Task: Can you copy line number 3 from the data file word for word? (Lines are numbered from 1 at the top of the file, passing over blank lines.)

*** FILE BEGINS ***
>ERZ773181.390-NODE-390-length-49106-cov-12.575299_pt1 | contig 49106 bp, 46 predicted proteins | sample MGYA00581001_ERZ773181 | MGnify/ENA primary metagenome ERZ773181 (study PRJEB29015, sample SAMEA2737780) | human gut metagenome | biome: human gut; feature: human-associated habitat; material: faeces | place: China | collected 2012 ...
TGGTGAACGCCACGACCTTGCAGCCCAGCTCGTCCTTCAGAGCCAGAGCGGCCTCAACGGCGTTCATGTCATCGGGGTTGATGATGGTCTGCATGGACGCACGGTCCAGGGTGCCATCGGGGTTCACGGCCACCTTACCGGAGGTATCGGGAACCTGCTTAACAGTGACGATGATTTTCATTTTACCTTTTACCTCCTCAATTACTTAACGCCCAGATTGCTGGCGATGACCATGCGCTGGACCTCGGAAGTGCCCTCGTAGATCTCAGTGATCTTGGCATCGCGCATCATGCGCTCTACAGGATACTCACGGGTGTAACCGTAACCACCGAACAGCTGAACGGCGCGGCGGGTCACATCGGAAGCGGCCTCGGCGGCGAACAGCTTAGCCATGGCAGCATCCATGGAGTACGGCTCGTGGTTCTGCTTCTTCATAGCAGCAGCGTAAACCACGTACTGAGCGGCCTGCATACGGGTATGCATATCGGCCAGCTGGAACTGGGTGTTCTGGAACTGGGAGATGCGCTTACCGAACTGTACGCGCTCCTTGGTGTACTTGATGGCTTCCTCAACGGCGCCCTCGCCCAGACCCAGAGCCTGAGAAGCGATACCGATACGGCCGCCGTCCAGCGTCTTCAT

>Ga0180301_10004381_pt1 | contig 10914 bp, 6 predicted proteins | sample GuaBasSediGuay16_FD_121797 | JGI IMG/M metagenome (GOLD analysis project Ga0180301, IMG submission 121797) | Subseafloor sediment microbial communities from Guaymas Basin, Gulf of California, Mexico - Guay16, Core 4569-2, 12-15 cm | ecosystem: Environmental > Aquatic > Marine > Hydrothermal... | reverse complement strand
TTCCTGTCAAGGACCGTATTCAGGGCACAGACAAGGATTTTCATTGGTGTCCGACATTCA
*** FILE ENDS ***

>Ga0180301_10004381_pt1 | contig 10914 bp, 6 predicted proteins | sample GuaBasSediGuay16_FD_121797 | JGI IMG/M metagenome (GOLD analysis project Ga0180301, IMG submission 121797) | Subseafloor sediment microbial communities from Guaymas Basin, Gulf of California, Mexico - Guay16, Core 4569-2, 12-15 cm | ecosystem: Environmental > Aquatic > Marine > Hydrothermal... | reverse complement strand